2. Double diffusion in one dimension (Oaklevfulthorpe,s method)
      3. Single diffusion in two dimensions (Radial immunodiffusion)
      4. Double diffusion in two dimensions (Ouchterlony’s procedure)
      5. Immunoelectrophoresis
      6. Electroimmunodiffusion
  • CIEP
  • Rocket electrophoresis

C.  Agglutination

1.  Particulate antigen

  1. Slide Agglutination - For typing of Pneumococci, Streptococci, Salmonella & Shigella
  2. Tube Agglutination -For diagnosis of typhoid, brucellosis and Typhus fever
  3. Coomb's Test (Antiglobulin `Test) -Done to detect the presence of incomplete or blocking antibodies. Such antibodies combine with the antigen but do not result in agglutination e.g. Rh antibody. Blocking antibodies can also be detected by doing the test in hypertonic (5%) saline or albumin saline. Coomb's test is of 2 types -
    i.    Direct Coomb's Test - To detect the presence of Rh antibodies on the foetal RBCs present due to prior contact with maternal serum.
    Washed foetal RBCs are mixed with antihuman antibody. If agglutination takes place means coomb's test is positive and hence foetal RBCs contain maternal Rh antibody on their surface.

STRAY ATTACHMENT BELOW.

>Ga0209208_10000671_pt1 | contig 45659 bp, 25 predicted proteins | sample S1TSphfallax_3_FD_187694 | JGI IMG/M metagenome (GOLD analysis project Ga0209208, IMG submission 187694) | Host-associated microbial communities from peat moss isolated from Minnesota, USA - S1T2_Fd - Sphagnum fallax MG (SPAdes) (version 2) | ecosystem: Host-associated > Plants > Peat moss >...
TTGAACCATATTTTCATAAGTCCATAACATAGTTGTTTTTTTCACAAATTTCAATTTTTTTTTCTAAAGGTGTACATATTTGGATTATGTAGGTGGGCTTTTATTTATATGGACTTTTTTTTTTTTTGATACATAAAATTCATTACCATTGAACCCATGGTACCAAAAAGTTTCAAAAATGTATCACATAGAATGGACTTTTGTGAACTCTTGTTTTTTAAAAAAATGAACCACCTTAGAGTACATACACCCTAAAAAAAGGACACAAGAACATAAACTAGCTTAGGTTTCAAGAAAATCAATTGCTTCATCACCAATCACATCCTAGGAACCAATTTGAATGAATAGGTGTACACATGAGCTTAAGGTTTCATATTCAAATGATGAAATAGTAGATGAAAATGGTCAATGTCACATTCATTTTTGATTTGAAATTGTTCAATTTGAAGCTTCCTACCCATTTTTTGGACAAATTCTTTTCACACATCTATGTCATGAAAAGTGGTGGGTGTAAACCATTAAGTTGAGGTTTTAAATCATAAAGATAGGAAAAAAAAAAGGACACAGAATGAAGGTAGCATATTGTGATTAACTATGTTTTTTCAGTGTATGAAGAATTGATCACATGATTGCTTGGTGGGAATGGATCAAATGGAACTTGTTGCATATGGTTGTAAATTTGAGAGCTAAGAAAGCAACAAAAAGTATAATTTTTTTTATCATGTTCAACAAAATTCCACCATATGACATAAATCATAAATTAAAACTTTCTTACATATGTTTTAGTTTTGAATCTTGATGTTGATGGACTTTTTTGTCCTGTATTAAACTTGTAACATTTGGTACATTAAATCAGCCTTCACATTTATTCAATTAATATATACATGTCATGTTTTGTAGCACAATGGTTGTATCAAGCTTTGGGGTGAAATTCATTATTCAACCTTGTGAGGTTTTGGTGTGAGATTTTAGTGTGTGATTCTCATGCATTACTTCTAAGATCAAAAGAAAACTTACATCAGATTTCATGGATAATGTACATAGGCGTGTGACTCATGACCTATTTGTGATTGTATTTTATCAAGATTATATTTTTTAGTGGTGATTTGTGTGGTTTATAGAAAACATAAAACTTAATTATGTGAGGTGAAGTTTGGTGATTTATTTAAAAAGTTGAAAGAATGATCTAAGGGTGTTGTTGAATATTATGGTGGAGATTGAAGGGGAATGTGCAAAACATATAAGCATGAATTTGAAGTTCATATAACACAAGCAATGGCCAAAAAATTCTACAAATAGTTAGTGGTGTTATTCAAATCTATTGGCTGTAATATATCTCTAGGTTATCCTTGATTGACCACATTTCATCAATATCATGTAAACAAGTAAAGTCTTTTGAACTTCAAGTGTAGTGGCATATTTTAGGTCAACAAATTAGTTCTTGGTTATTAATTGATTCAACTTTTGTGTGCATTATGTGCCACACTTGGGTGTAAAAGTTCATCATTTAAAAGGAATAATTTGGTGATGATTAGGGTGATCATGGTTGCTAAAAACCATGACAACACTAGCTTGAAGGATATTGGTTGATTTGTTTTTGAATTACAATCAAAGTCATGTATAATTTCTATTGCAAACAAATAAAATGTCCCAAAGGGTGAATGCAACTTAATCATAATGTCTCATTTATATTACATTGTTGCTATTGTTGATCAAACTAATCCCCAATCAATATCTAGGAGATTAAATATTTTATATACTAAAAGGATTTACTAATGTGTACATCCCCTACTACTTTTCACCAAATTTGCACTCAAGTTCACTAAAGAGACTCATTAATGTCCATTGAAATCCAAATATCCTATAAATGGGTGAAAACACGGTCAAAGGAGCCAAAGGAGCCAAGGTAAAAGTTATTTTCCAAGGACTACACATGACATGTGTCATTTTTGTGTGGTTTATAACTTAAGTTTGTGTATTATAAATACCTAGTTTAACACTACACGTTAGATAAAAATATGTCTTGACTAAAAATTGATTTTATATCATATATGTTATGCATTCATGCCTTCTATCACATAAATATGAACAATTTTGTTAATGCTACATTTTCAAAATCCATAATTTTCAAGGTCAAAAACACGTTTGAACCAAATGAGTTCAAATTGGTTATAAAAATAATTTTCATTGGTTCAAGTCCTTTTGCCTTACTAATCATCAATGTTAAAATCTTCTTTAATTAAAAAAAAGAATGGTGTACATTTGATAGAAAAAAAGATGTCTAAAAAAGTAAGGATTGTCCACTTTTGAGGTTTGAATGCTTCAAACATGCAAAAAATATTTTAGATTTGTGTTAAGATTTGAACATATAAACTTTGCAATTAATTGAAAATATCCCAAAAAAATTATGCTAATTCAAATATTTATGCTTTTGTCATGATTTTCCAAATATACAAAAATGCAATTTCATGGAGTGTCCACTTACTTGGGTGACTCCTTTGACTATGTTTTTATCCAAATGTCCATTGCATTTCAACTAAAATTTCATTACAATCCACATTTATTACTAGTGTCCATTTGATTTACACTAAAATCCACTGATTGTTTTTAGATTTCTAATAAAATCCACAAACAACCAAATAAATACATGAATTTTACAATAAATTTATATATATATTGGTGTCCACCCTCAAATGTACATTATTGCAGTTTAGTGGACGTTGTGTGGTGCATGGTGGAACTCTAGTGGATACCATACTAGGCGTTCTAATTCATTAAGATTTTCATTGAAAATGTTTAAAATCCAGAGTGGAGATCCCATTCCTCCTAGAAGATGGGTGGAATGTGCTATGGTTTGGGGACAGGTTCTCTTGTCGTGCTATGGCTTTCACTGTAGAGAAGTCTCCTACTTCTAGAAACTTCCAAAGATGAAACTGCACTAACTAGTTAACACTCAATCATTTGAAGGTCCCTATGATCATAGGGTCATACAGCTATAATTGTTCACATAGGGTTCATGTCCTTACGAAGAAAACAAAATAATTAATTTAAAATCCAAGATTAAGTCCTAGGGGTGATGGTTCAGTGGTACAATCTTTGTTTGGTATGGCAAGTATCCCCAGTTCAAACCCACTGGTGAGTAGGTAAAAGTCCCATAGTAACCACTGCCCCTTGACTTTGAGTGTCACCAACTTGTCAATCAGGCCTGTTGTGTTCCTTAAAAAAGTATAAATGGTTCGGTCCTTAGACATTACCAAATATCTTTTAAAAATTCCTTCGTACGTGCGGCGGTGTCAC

ii.    Indirect Coomb's Test : This test detects presence of Rh antibody in maternal blood.
    Mother's serum is mixed and incubated with 0 +ve RBCs. RBCs are washed and then add antihuman immunoglobulin.
    Agglutination occurs, test is positive. Coomb's test also detects non agglutinating antibodies in Brucellosis.
  4. Passive / Indirect Agglutination :
    Here precipitation reaction is converted into agglutination by coating soluble Ag on the surface of a cell or particle e.g. Latex agglutination - For RA factor, CRP or ASO detection.
    Passive Hemagglutination - Ag coated on RBCs e.g. TPHA for syphilis
    Gelatin Agglutination - For HIV
    Reversed Passive Agglutination - When instead of Ag, Ab is coated on cell surface and test detects presence of Ag.
  5. Coagglutination: